BuzzFlash: As we saw in New Hampshire – this is in a way a big “gotcha” - people went to jail for it. In the 2002 election, there was a phone-jamming case in New Hampshire where they jammed the lines of a union to prevent them from getting out the vote for the Democratic candidate for the senate. And people have gone to jail for this, including the person who was the former head of the Bush campaign for the northeast. The RNC paid his legal defense, which was well over a million dollars. You couldn’t get any more proof – and here you had a litigated case – of the Republican Party being involved in the – in felony suppression of vote by legal verdict. There were direct connections through phone calls to the RNC, and some indication even to Rove.

    Greg Palast: Right.

    BuzzFlash: So it’s a wide swath of voter suppression, theft, and illegal disenfranchisement that the Republicans have been engaged in. You were the first to really detail the ChoicePoint role and all the varied ways they stole the Florida vote – not just ChoicePoint, but that was the key. If it weren’t for ChoicePoint, Gore would have run away with it.

    Greg Palast: That’s right.

    BuzzFlash: Then we have the 2004 election, and we have a more subtle combination of suppression of the vote, use of electronic voting machines to miscalculate the vote and so forth. Now in your book upi say, “Watch out for 2008.” Why do Americans not understand the threat here? It's only after Robert F. Kennedy, Jr. brings it up in Rolling Stone that some people suddenly say, whoa, someone who’s really got credibility brought it up. Hey, maybe it is serious.

    Greg Palast: Remember that I wrote a story for the British Guardian paper, actually in the column. I took over George Orwell’s column. And I put on the top of the BBC Nightly News – “Kerry Won” - okay? Then I had to explain to a European, Asian and Latin American audience that Kerry won. He got the most votes. But they’re going to inaugurate George Bush again. This is in 2004.

    But how do I know Kerry won? The whole BBC team did an incredible investigation, and we found 3.6 million votes cast but not counted. It was called "spoilage" - and that’s everything from hanging chads to paper ballots that have extra marks, and are junked and thrown away – you name it.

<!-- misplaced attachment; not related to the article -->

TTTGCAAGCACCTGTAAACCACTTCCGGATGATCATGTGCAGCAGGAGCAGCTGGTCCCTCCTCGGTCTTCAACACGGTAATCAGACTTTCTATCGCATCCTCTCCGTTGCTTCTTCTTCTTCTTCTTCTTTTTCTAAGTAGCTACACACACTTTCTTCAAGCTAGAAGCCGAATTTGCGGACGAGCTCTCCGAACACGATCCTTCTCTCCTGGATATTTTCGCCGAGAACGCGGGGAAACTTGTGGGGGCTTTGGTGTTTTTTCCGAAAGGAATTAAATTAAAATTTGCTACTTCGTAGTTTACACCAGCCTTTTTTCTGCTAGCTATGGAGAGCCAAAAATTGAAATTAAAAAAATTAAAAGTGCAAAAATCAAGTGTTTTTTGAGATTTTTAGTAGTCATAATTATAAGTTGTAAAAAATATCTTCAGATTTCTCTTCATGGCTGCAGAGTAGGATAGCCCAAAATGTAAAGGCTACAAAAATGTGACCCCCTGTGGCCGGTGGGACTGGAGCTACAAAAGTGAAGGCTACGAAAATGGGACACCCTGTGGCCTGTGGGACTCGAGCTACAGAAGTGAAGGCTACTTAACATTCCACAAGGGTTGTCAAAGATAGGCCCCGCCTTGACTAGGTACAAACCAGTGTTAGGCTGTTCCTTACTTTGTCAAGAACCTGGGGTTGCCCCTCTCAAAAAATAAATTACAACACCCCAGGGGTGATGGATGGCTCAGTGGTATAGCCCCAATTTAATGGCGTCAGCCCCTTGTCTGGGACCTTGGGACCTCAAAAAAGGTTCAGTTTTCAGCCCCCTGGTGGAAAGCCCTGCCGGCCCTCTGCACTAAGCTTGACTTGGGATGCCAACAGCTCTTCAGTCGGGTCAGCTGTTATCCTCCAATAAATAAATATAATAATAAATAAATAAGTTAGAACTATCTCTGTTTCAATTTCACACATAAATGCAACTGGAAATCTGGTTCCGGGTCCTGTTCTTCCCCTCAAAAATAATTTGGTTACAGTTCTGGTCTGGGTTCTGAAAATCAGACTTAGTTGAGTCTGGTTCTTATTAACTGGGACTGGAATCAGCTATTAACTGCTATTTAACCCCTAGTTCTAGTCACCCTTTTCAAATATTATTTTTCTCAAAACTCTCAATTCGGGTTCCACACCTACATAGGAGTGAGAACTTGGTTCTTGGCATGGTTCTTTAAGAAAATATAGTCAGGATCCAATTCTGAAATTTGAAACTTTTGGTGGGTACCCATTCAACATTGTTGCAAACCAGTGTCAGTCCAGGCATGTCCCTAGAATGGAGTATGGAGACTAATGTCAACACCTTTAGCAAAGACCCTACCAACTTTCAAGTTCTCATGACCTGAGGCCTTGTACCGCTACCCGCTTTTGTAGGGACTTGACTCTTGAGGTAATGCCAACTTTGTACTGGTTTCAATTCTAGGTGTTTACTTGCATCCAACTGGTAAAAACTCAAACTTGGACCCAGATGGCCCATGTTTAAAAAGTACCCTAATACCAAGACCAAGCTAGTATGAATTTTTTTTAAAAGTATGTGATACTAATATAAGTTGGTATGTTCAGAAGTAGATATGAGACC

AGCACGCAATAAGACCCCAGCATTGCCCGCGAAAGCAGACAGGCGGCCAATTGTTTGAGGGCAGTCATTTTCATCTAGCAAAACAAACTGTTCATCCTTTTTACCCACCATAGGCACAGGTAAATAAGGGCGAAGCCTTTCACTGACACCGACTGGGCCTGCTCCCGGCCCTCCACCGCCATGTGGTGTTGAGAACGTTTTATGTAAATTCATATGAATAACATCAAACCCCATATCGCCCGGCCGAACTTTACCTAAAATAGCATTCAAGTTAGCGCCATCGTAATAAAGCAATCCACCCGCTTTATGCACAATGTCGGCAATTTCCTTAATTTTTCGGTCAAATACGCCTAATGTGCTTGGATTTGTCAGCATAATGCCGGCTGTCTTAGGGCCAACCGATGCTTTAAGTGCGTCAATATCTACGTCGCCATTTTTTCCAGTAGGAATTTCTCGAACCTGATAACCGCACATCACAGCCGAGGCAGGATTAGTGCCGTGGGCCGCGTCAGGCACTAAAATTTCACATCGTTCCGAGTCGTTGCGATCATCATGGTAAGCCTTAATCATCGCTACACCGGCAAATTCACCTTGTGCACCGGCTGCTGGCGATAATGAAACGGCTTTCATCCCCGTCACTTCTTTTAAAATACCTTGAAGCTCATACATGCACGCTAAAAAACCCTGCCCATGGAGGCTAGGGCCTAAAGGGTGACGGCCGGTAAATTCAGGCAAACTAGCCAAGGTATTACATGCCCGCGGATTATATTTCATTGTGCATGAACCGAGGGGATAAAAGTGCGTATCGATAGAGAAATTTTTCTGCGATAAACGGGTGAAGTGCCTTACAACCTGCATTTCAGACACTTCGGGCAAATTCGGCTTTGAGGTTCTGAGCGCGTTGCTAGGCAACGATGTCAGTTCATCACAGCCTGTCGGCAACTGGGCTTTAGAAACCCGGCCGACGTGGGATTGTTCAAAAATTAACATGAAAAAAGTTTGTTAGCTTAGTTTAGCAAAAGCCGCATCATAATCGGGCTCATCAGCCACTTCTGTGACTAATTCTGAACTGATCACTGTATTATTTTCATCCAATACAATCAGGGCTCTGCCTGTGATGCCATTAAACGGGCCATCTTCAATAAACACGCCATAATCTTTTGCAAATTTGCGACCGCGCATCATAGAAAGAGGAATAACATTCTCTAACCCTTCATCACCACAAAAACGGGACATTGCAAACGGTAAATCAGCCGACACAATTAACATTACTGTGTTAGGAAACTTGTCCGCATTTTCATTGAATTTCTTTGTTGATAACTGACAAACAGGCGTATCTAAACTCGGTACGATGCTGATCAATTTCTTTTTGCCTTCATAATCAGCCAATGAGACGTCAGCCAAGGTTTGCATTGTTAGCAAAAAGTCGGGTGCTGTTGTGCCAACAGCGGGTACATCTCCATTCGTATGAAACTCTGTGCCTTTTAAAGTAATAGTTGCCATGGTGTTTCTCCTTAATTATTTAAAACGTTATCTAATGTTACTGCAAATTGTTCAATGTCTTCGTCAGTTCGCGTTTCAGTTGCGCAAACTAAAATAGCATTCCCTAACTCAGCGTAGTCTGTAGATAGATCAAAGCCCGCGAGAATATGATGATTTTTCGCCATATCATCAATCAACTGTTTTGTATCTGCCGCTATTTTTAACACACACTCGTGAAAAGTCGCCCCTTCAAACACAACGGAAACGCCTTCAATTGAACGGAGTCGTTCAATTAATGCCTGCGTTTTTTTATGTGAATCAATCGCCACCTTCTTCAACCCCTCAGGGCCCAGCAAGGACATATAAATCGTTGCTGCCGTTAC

But it’s not just anyone’s ballot that doesn’t count. Whose votes are they? We did a precinct-by-precinct analysis of whose votes were thrown away. If you are in a black majority precinct, the chance that your vote will be thrown in the electoral dumpster is 900% higher than if you’re in a white precinct. If you are Hispanic - 500% higher than if you’re in a white precinct. This also includes something called "rejected provisional ballots," a whole new gimmick. A million people were shunted to back-of-the-bus ballots called provisional ballots. And over half a million of those were never counted – never counted. And who made the decision not to count them? The Secretaries of State, like the Secretary of State of Ohio, who is also the head of the Bush reelection campaign.

    Whose votes are thrown out? It’s black voters and poor voters. That’s why the Armed Madhouse subtitle says “Dispatches from the Front Lines of the Class War.” Vote theft is class war by other means. Not everyone’s vote gets thrown out. In fact, do the arithmetic nationwide. 54% of the votes in the electoral dumpster are cast by black voters. Another third cast by Hispanic voters? Something like only one in five lost votes is cast by white voters, and those are the poor white voters. The electoral dumpster is filled with basically a Democratic pile of uncounted votes. That’s how they did it. And they’re planning to do a better job of not counting those votes in 2008. It’s the non-count of the vote – it’s not the count – that picks our president.